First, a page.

“There is an unpredictability factor that comes with doing a continuous series. I knew a basic outline of my storyline, but much of it gets filled in episode-to-episode. With a short or a film, you know the full story and (hopefully!) have figured the character out before you film it.”
What are some of the less glamorous sides to being an actress?
“The insecurity and self-doubt. Arrow is my first real acting job. I went from saying three lines on Bull to being a series regular and working nine, 16-hour days in a row in freezing wet weather. When you walk into a show that’s been running for six years, you miss the opportunity to build solid relationships with your cast because those friendships are already formed. I felt isolated and didn’t reach out for help. I became incredibly depressed, and then felt guilty because I was finally living my dream and wasn’t happy. On top of it, I was wildly insecure about my acting, and there were so many moments where I was like, ‘I’m going to quit and never do this again.’ I remember after a difficult scene I broke down in my trailer and started researching interior design schools in LA on my phone.
“Later on, I got the privilege to work with a very seasoned actor who snapped me out of it and reminded me what I was there to do. From then on, I felt like I could actually do this. Feeling happier in my personal life and more confident professionally definitely translated on-screen.”
Outside of acting, you have an incredibly curated sense of style. How would you describe it?
“I am extremely feminine in real life, and my character on Arrow was really masculine and had zero sex appeal. In the beginning, they gave me MMA fighter braids, and I was the first woman to wear the epitome of male strength Green Arrow costume. As the show went on, I became the villain and wore the coolest costume, which was a Japanese warrior-inspired black and red leather suit. Aside from the super suits, I started buying things from my character’s civilian wardrobe and dressing more like her. I have never been a fan of color or really frilly/flowery things since my days in New York, but I definitely chose edgier or more masculine pieces during the show. I own three pant suits now!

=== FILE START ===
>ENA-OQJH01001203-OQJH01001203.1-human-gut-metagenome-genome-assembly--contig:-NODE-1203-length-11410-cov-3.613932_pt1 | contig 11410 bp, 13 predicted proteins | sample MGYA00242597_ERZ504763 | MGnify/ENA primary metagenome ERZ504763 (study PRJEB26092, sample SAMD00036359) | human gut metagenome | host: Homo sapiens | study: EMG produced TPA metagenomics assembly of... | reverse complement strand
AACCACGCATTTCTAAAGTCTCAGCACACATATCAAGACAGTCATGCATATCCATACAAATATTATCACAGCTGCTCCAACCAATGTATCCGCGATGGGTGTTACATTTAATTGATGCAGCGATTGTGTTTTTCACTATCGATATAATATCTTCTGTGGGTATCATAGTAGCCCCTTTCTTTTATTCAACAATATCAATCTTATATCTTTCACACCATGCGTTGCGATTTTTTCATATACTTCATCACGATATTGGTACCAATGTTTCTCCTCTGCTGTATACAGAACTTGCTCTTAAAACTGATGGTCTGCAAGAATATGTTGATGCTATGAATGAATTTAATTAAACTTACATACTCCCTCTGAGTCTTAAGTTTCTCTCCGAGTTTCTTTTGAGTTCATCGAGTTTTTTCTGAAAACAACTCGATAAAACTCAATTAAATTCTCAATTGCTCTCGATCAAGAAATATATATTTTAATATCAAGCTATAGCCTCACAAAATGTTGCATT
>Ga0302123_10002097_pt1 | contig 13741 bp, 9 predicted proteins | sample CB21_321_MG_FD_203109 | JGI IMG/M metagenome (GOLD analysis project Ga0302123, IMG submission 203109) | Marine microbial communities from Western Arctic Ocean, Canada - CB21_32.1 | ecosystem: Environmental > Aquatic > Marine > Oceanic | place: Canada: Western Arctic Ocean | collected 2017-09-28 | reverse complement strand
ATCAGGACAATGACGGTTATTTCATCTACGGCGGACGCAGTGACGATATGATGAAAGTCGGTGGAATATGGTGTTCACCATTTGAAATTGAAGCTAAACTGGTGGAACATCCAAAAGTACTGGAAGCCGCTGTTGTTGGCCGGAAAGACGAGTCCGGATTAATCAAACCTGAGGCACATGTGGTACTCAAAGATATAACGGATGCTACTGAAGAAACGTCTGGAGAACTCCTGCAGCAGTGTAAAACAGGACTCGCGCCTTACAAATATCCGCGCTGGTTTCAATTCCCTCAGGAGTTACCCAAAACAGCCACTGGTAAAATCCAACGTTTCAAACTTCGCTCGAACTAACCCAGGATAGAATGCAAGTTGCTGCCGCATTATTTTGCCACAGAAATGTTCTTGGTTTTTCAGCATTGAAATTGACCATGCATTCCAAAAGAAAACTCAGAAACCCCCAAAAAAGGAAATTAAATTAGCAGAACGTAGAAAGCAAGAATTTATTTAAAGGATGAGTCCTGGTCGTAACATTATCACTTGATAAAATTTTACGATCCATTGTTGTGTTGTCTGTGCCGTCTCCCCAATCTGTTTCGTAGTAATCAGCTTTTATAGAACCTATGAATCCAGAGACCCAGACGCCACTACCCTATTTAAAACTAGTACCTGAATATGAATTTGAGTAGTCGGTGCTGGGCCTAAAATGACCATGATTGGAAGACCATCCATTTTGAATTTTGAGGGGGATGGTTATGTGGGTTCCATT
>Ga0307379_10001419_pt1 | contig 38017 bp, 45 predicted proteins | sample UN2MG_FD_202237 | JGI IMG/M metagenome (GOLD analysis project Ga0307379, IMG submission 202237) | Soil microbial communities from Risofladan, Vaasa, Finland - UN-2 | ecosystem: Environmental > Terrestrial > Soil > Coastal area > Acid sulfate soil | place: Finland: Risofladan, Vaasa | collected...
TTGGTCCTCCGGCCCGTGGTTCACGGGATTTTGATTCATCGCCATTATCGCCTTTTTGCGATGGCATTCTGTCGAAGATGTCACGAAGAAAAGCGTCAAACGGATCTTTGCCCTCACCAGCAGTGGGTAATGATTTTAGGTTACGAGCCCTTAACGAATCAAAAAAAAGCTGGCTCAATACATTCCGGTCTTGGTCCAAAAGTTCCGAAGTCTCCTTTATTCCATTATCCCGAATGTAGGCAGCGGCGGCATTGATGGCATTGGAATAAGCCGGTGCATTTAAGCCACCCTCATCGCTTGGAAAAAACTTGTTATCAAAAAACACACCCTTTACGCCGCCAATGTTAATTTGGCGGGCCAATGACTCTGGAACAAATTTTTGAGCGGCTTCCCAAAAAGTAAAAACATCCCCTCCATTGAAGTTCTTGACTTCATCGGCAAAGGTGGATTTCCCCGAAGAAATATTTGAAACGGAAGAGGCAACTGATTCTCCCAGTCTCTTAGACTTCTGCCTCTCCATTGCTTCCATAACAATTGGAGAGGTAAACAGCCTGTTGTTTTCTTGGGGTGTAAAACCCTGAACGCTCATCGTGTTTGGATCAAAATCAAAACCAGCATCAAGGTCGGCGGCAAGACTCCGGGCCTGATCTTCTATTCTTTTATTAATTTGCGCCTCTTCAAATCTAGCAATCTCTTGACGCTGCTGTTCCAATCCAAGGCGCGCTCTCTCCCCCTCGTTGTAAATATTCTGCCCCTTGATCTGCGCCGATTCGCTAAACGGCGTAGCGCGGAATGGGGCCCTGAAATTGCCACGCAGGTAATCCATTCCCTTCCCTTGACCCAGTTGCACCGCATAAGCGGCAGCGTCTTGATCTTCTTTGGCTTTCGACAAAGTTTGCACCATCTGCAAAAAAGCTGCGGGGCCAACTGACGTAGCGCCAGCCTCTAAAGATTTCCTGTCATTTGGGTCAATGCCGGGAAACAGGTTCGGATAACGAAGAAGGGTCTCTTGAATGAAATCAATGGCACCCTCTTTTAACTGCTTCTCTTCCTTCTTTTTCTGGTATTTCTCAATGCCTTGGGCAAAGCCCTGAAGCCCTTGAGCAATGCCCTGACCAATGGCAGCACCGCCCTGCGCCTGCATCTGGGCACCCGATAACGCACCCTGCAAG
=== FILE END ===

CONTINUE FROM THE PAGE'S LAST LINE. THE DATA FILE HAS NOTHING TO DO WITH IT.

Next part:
“Overall I would describe my style as ‘put-together with a ’70s or ’90s feminine edge.” I’m usually wearing leather, denim, silk, and my clothes are almost always thrifted. I love Joan Jett and Farah Fawcett. Bella Hadid and Linda Evangelista. I love feeling sexy, but also that I could win in a bar fight.”
Would you say your style is more east or west coast?
“It’s a bit of both. Everyone knows the New York ‘all-black-everything’ is my go-to, but I do love a blue jean Canadian tuxedo moment, which is very west coast. Typically, I tend to dress based on my mood, which is why I hate packing for traveling.”
Looking forward, what is your ultimate goal? Do you have any cool projects you’re excited about?
“I’m finally in LA permanently, so the hustle for the next gig is happening now. I am in pre-production for a short film I wrote and hoping to shoot in Berlin later this year. I made a vision board right before I booked Arrow, and one of my goals is to go to the Tribeca Film Festival with a film I wrote and acted in. Maybe I’ll have beginner’s luck?”